Master of Public Policy and Administration programs department chair Sandra Song, Ph.D., has received a grant from the Foundation for Educational Exchange Between Canada and the United States (Fulbright Canada) to create a community leadership project in Vancouver.
The five-month project, set to begin in January, is a direct response to the murder of Mahsa Amini, a 22-year-old Iranian Kurdish woman by the “morality police” of Iran, and in solidarity of those risking their lives to protest human rights abuses to women in Iran.
Dr. Song said the idea came as she saw a need for the Adler community, especially its Iranian students, to create a space to grieve and truly express their frustration, anger, and sadness.
“It’s about finding a way to release that, and I believe in the transformative power of coming together in healing,” said Dr. Song, an alumnus of Fulbright Canada, a bi-national, treaty-based, not-for-profit organization that provides support to students, scholars, teachers, and independent researchers through a variety of programs. The $8,000 grant is the third Dr. Song has received from the organization.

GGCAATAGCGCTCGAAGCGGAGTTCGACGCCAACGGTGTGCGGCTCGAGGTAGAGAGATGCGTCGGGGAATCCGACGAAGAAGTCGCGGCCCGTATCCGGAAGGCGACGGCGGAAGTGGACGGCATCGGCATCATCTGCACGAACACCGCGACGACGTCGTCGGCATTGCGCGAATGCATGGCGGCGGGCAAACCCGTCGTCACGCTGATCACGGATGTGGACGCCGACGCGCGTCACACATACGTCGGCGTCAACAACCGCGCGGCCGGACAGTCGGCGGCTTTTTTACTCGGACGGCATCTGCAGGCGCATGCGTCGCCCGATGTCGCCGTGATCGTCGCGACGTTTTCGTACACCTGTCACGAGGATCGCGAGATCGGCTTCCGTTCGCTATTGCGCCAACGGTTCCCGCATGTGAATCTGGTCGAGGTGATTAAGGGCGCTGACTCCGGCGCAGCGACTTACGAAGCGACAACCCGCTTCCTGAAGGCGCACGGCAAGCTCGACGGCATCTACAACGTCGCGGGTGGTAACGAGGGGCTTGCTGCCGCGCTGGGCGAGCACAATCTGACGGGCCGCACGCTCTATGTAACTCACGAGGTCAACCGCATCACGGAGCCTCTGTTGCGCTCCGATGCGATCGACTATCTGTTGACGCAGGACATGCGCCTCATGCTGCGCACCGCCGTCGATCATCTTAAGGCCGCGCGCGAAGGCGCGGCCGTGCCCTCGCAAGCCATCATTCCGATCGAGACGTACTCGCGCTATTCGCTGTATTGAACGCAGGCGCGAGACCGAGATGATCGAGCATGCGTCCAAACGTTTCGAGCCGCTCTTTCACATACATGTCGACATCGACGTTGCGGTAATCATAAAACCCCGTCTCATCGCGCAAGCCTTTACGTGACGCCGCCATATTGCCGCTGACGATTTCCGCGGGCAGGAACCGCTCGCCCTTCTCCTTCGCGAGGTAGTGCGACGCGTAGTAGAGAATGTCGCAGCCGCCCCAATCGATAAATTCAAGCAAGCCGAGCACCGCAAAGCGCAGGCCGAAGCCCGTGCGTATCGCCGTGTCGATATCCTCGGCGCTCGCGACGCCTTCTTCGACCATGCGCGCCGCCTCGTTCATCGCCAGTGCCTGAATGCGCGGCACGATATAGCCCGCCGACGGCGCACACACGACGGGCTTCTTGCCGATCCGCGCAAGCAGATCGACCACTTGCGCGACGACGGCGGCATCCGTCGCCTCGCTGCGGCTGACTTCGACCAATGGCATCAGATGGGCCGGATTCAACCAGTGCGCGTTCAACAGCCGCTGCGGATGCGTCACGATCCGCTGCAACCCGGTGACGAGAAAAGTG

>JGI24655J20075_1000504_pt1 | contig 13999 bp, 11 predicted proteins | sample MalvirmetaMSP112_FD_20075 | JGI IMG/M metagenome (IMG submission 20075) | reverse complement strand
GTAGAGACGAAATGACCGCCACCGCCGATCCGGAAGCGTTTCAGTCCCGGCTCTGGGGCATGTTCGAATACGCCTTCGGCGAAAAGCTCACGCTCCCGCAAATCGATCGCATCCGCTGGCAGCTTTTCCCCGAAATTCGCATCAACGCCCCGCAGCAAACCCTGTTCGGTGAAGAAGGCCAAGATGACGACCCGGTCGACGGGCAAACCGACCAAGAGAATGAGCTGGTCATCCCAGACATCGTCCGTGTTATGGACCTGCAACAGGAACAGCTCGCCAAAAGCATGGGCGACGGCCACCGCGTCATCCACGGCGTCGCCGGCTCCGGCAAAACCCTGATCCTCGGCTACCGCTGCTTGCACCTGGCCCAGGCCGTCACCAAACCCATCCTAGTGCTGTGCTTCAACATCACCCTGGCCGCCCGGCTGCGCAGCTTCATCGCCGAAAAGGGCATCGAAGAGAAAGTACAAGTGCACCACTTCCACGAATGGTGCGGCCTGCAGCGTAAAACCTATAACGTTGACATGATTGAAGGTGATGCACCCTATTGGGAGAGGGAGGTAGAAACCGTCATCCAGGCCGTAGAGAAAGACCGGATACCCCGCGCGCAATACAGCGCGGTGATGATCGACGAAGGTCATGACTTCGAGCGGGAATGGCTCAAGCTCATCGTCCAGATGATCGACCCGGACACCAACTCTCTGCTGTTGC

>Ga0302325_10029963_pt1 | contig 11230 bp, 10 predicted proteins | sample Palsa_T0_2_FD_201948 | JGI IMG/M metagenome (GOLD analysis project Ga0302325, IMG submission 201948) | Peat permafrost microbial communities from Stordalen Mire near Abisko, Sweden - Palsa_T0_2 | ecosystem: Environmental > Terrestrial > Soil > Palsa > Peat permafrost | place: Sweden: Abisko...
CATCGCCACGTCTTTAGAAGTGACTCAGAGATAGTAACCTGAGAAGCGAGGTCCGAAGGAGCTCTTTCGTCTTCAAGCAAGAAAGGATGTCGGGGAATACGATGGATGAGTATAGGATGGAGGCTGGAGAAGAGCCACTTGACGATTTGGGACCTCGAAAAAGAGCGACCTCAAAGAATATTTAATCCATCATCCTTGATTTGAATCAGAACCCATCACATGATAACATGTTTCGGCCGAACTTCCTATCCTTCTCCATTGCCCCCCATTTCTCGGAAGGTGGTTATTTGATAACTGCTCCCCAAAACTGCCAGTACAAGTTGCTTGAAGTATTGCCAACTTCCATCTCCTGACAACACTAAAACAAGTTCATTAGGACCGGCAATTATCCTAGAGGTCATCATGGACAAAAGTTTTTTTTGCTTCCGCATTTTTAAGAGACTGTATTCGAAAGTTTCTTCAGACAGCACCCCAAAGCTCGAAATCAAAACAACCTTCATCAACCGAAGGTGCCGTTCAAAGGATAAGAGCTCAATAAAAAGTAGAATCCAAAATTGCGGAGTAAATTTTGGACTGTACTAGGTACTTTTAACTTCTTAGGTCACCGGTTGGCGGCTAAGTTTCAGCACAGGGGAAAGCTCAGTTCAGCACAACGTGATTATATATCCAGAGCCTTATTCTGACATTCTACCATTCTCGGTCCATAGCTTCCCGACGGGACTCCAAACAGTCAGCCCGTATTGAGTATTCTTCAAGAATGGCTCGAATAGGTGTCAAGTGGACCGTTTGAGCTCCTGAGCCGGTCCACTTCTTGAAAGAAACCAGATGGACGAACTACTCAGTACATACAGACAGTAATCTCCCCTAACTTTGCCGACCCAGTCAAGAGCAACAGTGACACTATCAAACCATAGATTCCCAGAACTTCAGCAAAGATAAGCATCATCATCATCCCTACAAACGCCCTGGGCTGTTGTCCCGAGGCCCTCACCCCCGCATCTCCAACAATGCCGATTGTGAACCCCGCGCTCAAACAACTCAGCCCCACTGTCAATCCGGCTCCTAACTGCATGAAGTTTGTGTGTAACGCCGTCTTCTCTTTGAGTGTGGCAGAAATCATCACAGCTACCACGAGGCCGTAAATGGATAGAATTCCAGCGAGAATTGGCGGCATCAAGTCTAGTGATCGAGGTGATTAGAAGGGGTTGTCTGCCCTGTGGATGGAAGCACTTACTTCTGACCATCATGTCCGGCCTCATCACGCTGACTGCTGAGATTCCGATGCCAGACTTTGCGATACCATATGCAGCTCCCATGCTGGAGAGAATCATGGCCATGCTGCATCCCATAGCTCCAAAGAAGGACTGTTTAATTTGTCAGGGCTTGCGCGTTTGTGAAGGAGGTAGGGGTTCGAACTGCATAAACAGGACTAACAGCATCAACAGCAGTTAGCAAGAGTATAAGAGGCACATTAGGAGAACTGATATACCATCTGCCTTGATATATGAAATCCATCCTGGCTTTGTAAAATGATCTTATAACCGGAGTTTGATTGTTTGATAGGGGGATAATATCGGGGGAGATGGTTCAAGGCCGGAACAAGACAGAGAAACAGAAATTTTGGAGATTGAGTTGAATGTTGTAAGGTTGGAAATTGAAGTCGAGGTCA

With the community leadership project, Dr. Song said she plans to partner with two organizations in Vancouver focused on the local and global understanding of human rights, discrimination, and racism. In addition, working with Keturah Welton, Ph.D., Master of Counselling Psychology: Art Therapy program director, in creating an art component to the program.
“I’m not an art therapist, but I’ve always found it amazing when you can transform those emotions of sadness and anger into something beautiful and positive,” Dr. Song said. “I’m hopeful this will create a healing space for our students and faculty.”
Dr. Song plans to spend the next few weeks finalizing project ideas and partnerships. The project is expected to wrap up at the end of May.
“I’m excited about this because this is part of my sense of service,” she said. “It’s a small grant, but it can make a big impact.”